I love skiing: the thrill of racing down a tricky trail, the tingle of icy air in your lungs, the mountaintop views, the sips of mulled wine. Like everyone, I take a tumble now and again, and I am prone to getting lost among the different trails and ski lifts, and stuck in the occasional snowdrift. At least my red hair helps my friends find me on the slopes.
On my ski vacation next week, I'll be using apps to help with almost all of these problems.
Skiers can always do with a lesson or two, and nowadays you can use your smartphone for advice with apps like Ski Tips for iOS. Its design is simple, consisting of short videos on all sorts of techniques. There's also an audio feature so you can listen to the exercise track on headphones while you practice.
The Lite edition is free to give you a taste of the lessons; there are three apps at $4 each covering more difficult skills.
Don't expect TV-quality production values, or the attention you get from a live lesson. But the app has reminded me of a few things I can improve on (including getting my hip position right in a jump turn).
Skiers and snowboarders know how fiddly paper maps are; luckily, there are apps to help. SkiTrailMaps Pro on Android is $4 and pretty reliable, though you should remember to download the maps you need before you start skiing. On the iPhone, iTrailMap (free) is similar, offering a digital version of a resort's paper map.
There's also iTrailMap 3D ($5 on iOS), which allows users to zoom around using screen gestures. This app may be useful in planning your day if you're at a new resort because it gives you a better sense of the trails' complexity. You can also display your position on the map using your phone's GPS if you've gotten confused.
One concern is that not every slope is represented in detail. The 3-D map for the resort I am visiting, for example, lacks trail names and details on the ski lift network.
More experienced skiers may like to track their position on the slope or time themselves to measure performance. One app that does this well is AlpineReplay Ski & Snowboard (free on iOS and Android). It logs your progress using your phone's location sensors. All you need to do is press the "record" button, whiz downhill, and press "stop."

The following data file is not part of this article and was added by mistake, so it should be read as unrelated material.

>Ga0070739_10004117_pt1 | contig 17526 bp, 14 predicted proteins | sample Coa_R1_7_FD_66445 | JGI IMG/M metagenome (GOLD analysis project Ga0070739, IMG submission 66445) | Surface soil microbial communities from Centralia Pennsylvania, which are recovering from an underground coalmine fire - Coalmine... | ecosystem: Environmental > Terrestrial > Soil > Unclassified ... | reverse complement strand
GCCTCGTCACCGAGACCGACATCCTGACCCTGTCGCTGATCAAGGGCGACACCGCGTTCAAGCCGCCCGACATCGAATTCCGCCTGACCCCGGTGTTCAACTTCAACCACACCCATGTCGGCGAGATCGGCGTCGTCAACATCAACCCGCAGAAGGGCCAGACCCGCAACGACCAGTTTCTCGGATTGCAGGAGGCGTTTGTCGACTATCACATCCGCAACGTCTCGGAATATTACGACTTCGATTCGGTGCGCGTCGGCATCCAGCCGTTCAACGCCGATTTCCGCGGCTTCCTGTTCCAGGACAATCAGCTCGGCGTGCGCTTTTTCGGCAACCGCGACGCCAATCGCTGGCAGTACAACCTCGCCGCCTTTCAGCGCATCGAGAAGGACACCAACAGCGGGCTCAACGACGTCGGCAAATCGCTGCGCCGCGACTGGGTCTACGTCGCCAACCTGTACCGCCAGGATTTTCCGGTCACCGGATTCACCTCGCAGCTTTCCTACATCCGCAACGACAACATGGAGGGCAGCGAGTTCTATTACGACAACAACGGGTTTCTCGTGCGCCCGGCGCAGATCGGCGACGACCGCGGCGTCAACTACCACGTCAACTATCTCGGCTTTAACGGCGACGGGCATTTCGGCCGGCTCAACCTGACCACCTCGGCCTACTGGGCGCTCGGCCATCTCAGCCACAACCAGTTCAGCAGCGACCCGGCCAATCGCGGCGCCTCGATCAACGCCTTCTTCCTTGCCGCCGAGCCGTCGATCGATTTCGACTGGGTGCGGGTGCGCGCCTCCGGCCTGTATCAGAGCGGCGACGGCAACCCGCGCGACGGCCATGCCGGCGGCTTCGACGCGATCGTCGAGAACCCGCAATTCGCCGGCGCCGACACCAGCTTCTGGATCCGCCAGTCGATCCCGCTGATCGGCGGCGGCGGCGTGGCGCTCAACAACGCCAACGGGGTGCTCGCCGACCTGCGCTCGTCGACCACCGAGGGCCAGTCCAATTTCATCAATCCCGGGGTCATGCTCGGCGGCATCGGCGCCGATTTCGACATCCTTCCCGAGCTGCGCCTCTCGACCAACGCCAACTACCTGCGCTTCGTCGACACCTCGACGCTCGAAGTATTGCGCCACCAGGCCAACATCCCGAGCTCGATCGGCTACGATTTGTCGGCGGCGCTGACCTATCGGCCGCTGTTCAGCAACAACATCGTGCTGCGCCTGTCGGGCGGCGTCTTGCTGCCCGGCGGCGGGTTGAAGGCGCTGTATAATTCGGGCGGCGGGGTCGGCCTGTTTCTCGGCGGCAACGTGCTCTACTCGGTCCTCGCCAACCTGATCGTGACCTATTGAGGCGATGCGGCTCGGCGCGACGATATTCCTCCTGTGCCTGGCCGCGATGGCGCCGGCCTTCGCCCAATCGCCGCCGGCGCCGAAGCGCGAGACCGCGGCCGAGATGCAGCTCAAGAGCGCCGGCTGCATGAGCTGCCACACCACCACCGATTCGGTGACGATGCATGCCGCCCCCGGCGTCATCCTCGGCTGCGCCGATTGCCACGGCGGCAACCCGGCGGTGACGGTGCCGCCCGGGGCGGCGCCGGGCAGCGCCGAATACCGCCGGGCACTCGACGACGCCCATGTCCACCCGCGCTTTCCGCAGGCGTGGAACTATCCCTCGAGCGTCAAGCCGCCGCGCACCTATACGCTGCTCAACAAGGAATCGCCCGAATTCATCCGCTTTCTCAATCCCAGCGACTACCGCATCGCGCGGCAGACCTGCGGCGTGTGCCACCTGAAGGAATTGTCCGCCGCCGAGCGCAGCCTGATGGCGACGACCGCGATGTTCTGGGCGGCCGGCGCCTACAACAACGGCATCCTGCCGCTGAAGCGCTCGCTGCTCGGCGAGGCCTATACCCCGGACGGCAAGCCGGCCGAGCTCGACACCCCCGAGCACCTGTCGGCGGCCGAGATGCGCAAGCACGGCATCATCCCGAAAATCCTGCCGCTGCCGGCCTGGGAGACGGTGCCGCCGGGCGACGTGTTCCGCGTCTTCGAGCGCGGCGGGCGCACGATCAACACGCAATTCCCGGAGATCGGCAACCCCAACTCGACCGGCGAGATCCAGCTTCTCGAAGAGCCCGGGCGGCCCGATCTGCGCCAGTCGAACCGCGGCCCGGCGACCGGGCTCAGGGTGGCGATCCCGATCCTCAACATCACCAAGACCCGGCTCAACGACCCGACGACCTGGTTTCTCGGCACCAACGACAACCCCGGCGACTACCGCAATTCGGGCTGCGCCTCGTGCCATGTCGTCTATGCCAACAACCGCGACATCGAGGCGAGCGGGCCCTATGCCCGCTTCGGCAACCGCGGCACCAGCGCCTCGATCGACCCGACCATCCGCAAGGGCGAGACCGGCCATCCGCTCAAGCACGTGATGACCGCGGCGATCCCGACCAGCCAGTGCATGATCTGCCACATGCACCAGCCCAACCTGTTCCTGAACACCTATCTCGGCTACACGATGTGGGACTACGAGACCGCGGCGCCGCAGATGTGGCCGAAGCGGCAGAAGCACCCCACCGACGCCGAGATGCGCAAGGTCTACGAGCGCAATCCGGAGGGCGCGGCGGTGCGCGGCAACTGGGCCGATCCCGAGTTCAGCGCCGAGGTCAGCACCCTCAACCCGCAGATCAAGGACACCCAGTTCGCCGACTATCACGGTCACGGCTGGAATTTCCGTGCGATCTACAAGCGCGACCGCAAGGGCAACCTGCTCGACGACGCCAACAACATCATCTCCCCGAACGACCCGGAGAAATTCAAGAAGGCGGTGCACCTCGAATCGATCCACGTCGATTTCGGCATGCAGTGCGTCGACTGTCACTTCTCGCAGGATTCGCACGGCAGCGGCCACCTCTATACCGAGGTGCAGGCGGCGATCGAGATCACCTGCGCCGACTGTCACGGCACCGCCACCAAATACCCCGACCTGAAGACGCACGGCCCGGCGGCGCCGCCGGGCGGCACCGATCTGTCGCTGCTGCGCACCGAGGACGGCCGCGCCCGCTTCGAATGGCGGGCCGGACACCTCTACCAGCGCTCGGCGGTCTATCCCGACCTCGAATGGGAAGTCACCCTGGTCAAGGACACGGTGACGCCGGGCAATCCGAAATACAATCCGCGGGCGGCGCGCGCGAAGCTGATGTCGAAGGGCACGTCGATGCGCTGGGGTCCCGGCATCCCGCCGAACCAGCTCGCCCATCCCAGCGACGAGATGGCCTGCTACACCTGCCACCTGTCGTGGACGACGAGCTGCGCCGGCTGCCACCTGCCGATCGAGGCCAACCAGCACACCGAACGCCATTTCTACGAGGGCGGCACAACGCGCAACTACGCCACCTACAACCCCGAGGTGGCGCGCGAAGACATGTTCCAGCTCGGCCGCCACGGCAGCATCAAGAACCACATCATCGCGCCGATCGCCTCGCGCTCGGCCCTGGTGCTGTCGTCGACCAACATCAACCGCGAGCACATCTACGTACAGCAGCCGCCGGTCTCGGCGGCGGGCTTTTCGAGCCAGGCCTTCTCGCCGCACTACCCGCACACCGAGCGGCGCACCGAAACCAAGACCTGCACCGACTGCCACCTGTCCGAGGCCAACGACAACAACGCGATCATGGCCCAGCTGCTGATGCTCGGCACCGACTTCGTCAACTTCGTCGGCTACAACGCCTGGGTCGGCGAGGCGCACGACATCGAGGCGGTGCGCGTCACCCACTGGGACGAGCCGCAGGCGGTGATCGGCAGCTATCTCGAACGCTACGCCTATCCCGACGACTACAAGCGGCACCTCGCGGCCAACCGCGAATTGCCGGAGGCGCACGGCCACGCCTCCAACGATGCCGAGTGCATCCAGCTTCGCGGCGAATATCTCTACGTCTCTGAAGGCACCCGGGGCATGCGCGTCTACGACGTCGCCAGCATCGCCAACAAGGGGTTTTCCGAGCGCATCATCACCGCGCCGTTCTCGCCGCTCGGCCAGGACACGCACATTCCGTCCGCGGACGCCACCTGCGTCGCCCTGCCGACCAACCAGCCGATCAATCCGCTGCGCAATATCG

The app links your data to a free account on a Web site, and both app and Web site display your data, like average speed, calories burned, number of jumps and so on.
There's a social networking system so you can compare stats with your friends or other skiers at the same resort.
The Ski Tracks app ($1 on iOS) is more sophisticated. It lets you enter many details about your location and snow conditions for each run you track. It has extras like a music player, and it can log photos you snap while skiing.
These extras make it more complex to use, however, and its smaller buttons may not be welcomed by bare fingers in cold air.
One of the other useful things an app can do before and during your ski trip is brief you on the weather. The Ski Club Snow Report app from the Ski Club of Great Britain (free on iOS) is straightforward, and it covers 44 resorts in Europe and North America. Its interface is text-based and unfussy, delivering important details like when it last snowed, snow depth and a basic forecast.
The free iOS Ski and Snow Report app from Zumobi is more complex, letting you arrange weather data for several resorts on a summary page. Tapping on a resort's icon takes you to more details, like a five-day weather forecast and resort webcams (if there are any) so you can judge conditions for yourself.
The neat bit about this app is it can send you alerts when your favorite resorts get fresh snow. There's a similar free Android app, Ski & Snow Report, from SkiReport.com that's popular, though it has a more pedestrian interface based on text rather than graphics.
The Fitocracy app, which helps you get fit by making the process into a game, is now available as a free Android app -- previously it was iPhone-only. ... Fans of video effects should check out FxGuru, free on Android. It can add a host of movie-style special effects to your phone's videos, although you do have to pay for some of them.
This article originally appeared in The New York Times.